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When You Say Yes to Love, You also Say Yes to Suffering

When You Say Yes to Love, You also Say Yes to Suffering      

Murray Bodo, wrote a wonderful and poetic book about the life of Francis entitled Francis: The Journey and the Dream. This excerpt from his book captures how letting go, or kenosis (self-emptying), made space within and without, allowing Francis to be filled with divine love that then flowed out in joyful service to the world [1]:

 ”The demands of Jesus were hard, but to Francis they were love-requests and the harder they seemed, the more elated he was that Jesus should ask him. It was a privilege far surpassing any gift that earthly lovers gave one another. . . .

 ”He knew Jesus loved him because He made such terrible demands of him, the most difficult of which were the invitations all through the Gospels to leave everyone and everything for His sake. But the more Francis renounced, the more he possessed, pressed down and flowing over. It seemed that Jesus wanted Francis to give up everything so that He could have the joy of returning it as a gift to Francis. That way Jesus could keep handing back what Francis had first given Him, and there would be an eternal effort to outdo one another in selflessness. They understood each other and were becoming one flesh in a manner that man and woman could never duplicate. And that was love as Francis had hoped it would be.

 ”[The] paradox in Francis’ life was that his exclusive love for Jesus was at the same time inclusive of all humanity. Again what he had renounced had come rushing down in waterfalls of new capacities for love and giving. And the pool of self was constantly refilled with the fresh and clean water of love that flowed out of Francis countless streams of attention, affection, and service of others. The living waters of Jesus had become his own, and he thereby became a reservoir of unselfish love for all creatures.”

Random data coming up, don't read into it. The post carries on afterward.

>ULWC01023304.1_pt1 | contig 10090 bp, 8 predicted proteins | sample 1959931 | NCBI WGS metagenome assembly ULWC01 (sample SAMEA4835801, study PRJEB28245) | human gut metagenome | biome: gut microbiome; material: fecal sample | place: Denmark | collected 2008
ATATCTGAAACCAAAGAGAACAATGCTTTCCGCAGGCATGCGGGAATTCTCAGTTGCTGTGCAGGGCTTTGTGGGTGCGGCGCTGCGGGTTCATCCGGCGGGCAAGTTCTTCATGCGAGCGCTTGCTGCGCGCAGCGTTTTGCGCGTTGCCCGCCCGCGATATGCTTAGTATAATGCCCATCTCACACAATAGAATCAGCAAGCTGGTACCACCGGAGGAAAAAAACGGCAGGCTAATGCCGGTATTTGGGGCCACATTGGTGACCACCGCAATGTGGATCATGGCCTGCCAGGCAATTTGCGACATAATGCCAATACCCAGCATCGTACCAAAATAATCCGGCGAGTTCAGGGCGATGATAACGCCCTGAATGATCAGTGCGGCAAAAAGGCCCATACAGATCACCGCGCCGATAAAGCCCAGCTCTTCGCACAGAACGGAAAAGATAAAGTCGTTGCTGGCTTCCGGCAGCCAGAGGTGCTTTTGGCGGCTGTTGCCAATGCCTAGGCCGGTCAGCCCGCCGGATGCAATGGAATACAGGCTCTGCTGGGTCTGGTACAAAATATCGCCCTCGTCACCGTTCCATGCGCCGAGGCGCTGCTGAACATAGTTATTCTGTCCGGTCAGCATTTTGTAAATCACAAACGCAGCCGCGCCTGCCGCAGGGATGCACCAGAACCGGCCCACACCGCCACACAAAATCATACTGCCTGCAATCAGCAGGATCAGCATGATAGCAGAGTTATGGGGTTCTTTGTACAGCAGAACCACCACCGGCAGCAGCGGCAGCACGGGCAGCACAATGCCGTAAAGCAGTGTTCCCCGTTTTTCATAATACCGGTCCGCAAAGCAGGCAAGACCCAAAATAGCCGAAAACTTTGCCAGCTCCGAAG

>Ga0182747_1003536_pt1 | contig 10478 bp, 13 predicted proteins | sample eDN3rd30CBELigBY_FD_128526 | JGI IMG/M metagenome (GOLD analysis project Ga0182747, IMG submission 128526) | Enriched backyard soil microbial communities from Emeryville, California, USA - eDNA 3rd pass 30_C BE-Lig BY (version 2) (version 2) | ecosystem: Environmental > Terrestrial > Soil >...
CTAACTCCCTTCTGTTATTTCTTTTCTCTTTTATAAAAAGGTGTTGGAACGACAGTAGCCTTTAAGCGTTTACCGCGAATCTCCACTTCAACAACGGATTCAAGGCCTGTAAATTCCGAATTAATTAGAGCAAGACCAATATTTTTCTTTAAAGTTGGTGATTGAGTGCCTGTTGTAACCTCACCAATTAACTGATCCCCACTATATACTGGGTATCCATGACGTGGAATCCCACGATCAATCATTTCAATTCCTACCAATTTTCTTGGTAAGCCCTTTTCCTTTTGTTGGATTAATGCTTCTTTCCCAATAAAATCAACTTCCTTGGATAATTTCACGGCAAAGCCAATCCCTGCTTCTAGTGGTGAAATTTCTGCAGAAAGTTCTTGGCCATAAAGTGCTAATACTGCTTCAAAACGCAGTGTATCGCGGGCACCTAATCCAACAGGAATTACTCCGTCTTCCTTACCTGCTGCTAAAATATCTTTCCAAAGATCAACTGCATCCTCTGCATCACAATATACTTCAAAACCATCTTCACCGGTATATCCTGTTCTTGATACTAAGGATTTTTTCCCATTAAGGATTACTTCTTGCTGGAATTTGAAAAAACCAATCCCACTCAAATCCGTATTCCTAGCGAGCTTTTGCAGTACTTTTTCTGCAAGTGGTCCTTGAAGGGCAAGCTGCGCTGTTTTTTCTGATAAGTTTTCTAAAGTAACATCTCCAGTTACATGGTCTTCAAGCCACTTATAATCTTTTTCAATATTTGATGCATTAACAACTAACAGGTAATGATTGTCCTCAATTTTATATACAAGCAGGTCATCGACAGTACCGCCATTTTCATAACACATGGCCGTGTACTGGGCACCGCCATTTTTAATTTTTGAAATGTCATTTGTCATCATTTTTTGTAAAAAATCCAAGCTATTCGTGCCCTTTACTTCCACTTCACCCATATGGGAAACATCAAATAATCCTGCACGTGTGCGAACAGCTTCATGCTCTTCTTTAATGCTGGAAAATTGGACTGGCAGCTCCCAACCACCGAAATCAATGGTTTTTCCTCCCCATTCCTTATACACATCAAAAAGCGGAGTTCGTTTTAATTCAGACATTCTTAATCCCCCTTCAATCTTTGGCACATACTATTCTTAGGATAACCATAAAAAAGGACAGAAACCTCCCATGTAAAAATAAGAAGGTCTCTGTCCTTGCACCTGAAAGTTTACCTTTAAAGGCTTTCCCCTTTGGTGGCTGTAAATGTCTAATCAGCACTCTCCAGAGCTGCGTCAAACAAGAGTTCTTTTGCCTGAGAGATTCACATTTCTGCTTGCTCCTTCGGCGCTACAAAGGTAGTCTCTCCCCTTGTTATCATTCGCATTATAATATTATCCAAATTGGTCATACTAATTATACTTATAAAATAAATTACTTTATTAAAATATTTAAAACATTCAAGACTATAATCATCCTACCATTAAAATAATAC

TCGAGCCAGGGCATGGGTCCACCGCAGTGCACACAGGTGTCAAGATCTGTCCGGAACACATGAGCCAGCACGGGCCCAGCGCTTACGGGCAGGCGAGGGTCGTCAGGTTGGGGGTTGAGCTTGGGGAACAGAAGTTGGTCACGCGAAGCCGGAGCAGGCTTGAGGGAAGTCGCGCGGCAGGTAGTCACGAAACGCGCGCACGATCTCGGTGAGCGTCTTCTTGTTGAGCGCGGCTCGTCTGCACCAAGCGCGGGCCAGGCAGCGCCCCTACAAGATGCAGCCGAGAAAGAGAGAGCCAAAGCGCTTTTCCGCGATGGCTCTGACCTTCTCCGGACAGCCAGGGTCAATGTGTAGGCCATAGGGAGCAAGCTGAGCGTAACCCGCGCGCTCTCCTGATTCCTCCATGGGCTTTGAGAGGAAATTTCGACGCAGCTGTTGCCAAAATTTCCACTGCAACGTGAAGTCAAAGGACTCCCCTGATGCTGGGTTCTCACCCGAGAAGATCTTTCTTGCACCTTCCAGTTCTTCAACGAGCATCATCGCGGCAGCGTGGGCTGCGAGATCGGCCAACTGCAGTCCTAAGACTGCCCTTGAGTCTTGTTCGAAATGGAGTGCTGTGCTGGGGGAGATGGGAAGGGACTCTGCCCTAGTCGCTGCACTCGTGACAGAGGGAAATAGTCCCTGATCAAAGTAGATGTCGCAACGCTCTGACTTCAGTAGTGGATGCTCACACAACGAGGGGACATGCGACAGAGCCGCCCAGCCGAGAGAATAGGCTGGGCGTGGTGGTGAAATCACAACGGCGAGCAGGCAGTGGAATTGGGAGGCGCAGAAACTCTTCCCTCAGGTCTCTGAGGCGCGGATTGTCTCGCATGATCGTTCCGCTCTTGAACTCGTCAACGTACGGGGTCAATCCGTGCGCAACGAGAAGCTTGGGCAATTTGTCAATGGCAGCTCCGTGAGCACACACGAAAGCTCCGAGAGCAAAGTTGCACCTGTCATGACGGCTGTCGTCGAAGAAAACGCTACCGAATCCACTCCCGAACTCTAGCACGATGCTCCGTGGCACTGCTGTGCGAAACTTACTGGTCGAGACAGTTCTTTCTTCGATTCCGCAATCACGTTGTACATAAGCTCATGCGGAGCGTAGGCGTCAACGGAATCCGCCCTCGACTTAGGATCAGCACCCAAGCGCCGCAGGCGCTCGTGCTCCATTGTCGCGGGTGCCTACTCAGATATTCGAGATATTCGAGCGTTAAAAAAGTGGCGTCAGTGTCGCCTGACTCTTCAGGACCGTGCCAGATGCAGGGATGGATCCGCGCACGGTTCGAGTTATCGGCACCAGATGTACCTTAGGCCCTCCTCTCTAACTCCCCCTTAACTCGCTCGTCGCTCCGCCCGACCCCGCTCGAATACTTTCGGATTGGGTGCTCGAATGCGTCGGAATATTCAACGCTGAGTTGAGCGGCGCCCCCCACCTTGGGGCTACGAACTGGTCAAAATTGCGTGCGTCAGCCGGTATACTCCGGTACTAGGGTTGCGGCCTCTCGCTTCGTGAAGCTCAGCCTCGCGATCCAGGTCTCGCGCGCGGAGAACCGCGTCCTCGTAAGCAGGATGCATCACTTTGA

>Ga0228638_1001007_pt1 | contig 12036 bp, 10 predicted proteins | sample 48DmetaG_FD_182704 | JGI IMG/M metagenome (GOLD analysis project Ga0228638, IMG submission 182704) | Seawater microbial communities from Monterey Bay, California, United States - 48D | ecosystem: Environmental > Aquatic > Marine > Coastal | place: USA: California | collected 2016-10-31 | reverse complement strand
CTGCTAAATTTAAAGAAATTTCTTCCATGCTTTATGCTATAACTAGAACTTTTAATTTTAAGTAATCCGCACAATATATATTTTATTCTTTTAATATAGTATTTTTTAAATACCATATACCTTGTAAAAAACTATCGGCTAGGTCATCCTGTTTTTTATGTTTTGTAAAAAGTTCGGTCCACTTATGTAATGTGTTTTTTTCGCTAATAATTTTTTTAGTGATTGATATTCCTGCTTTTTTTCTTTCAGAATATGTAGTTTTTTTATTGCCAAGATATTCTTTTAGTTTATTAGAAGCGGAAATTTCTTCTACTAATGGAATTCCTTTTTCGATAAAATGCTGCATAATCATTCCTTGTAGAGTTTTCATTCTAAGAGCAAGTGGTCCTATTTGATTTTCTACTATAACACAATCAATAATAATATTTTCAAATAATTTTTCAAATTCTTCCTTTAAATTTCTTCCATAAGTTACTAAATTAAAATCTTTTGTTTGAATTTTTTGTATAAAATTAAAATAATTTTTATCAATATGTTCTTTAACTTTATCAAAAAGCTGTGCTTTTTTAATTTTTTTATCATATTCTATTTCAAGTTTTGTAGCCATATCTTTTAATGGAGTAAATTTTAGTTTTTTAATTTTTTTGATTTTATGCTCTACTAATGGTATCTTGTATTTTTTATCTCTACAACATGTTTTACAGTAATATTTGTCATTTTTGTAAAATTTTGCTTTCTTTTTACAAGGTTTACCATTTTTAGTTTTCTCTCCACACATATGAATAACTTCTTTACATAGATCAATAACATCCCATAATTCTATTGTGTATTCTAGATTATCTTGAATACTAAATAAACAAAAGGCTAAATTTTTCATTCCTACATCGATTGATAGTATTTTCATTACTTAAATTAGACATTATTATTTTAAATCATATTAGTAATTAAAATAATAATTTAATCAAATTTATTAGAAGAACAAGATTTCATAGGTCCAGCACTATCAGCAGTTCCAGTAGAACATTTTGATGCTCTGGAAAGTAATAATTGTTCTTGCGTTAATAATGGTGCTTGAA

It is no accident that Francis of Assisi is the first documented person to ever carry the physical wounds of Jesus in his hands, feet, and side, which he did for the last two years of his life. These wounds are called the stigmata or the “marks of Jesus” (Galatians 6:17). They surely demonstrate Francis’ complete psycho-somatic identification with Jesus, both crucified and resurrected. Both Jesus and Francis believed, lived, and taught that we dare not define love apart from suffering. Without suffering, “love” is mere sentimentality and not nearly enough to save the world–or anybody. [2]

References:

[1] Murray Bodo, Francis: The Journey and the Dream (Franciscan Media: 2011, 40th anniversary edition), 46-47.


[2] Adapted from Richard Rohr, The Art of Letting Go: Living the Wisdom of Saint Francis (Sounds True), disc 6 (CD)